Pre and Post-Tax Benefits: Understanding the Difference
The taxation on supplemental health benefits, like disability and accident insurance, can vary. Pre-tax and post-tax benefits can both result in savings, but it’s crucial to understand the differences between the two so employees know what’s best for their income.
What are pre-tax benefits?
In short, with pre-tax benefits, the benefit cost is deducted from an employee’s paycheck before income and employment taxes are applied. As a result, this lowers the total income amount that is taxed, which reduces the income taxes the employee is responsible for paying.
Internal Revenue Code (IRC) Section 125 allows for these payroll deductions to be taken pre-tax for certain benefits. Eligible benefits that are commonly pre-taxed are:
- Flexible Spending Accounts (FSAs)
- Health Savings Accounts (HSAs)
- Cancer insurance
- Accident insurance
- Dental and vision insurance
An example of how pre-taxing benefits can be most beneficial is when it comes to employees’ HSAs and FSAs. By pre-taxing reimbursement account contributions, employees will experience immediate savings since they’re contributing prior to taxation. Choosing to pre-tax their benefits will give employees a tax break on their current taxes, which may be valuable depending on their financial situation. Also, reimbursements from these plans for qualified medical expenses are tax-free. So, employees save at the time of contribution for the reimbursement account and when the benefits are paid.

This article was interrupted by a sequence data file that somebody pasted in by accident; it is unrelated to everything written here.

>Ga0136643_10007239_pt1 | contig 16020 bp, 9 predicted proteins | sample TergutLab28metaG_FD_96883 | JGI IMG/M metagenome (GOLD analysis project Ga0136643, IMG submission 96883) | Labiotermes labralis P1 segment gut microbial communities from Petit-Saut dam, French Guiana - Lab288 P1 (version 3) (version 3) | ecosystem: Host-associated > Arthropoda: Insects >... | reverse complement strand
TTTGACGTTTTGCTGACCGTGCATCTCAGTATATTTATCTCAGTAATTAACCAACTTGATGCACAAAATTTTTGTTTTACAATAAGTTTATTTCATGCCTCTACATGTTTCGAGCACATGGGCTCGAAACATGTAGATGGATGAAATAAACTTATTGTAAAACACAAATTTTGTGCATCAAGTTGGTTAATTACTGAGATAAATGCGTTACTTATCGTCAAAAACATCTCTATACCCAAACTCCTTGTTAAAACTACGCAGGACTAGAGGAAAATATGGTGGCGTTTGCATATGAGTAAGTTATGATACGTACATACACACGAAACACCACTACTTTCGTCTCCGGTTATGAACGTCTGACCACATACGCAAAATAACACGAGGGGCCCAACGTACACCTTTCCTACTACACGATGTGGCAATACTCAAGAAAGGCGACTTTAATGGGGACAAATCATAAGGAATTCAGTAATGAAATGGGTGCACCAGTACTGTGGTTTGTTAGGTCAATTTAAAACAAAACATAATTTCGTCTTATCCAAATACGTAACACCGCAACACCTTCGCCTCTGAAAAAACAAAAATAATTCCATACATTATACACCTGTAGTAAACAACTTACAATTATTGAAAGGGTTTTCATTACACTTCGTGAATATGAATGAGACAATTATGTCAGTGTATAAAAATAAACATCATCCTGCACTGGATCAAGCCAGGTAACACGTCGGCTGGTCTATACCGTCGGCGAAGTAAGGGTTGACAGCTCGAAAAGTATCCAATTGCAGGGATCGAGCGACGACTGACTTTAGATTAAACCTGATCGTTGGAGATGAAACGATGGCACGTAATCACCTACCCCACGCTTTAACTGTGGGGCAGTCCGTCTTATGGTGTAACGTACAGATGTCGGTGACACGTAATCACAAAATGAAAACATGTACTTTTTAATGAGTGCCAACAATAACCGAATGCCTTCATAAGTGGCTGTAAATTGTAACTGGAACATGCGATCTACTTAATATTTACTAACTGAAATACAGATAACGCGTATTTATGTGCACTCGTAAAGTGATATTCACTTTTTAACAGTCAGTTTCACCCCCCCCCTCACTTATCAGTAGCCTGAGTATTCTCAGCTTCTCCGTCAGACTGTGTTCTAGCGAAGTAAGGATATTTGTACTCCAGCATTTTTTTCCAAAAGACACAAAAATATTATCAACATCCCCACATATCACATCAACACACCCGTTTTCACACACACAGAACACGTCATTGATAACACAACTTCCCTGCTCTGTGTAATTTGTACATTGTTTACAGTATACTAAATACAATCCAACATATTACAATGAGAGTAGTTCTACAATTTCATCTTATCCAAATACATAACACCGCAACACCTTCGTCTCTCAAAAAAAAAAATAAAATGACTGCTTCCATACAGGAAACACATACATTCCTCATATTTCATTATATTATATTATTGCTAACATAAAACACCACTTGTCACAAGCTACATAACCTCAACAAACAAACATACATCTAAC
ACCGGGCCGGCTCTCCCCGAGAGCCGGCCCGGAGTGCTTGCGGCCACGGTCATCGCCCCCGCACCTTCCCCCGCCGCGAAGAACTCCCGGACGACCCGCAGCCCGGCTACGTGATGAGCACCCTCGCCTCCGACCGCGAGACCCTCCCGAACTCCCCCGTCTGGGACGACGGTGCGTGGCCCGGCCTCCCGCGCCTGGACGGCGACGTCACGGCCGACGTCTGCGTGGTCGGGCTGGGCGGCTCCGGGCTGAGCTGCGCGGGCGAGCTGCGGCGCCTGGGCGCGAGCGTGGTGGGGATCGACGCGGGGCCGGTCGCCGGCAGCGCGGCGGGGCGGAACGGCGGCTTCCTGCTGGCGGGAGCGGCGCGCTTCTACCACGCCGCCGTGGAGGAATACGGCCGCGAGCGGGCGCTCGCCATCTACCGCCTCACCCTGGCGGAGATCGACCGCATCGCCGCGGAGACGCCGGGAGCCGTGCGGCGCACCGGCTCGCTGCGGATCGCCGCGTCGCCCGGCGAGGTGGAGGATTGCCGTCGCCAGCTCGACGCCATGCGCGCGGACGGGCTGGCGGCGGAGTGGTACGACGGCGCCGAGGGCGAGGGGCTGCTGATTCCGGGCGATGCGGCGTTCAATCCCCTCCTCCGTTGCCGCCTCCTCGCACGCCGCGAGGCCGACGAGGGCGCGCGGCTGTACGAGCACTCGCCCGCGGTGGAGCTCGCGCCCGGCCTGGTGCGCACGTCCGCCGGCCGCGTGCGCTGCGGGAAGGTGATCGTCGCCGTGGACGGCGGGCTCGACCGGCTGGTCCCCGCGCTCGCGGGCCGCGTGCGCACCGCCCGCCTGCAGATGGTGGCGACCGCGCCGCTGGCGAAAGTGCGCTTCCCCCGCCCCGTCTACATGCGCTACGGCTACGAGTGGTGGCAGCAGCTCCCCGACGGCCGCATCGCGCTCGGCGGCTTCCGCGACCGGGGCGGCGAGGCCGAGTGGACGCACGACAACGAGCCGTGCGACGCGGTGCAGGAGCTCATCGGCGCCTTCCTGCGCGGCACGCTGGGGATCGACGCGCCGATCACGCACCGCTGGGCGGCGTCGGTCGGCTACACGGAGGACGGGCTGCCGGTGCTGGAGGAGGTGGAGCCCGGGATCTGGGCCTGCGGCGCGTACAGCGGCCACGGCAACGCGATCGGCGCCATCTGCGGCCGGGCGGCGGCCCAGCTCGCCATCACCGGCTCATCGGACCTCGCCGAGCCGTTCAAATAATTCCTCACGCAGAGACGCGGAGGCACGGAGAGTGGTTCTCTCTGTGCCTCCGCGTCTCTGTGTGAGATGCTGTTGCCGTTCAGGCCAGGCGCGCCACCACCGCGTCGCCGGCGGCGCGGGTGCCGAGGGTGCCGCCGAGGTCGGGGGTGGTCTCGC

Learn How a Section 125 Plan Works
What are post-tax benefits?
Post-tax benefit contributions are taken from an employee’s paycheck after taxes have already been deducted. This then means that the employer and employee will owe more income and employment tax, but the employee generally won’t owe any income tax on the benefits when they use the plan in the future.
One of the most common plans paid for on a post-tax basis is disability insurance. If the disability premium is deducted from their salary on a pre-tax basis, or if the employer pays the premium, the benefits will be taxable at the time they receive claim payment. It is typically preferred to deduct premiums post-tax because employees won’t have to pay taxes on the benefits they receive in the future if they were to experience a disability.
Are there advantages to either option?
It’s important to understand the difference between pre- and post-tax benefits because choosing one or the other could be disadvantageous to the policyholder, depending on the type of benefit. Pre-tax contributions reduce overall taxable income and provide an immediate tax-break for employees. It’s advantageous to pre-tax benefits when savings on current taxes is needed. However, with pre-tax contributions, taxes could be owed down the road when the benefits are used.
Post-tax contributions for benefits do not reduce overall tax burden but can provide future relief when it’s time to utilize the benefits. They may not provide tax breaks on the front end, but a post-tax deduction can result in savings in the future
This blog is up to date as of July 2020 and has not been updated for changes in the law, administration or current events.
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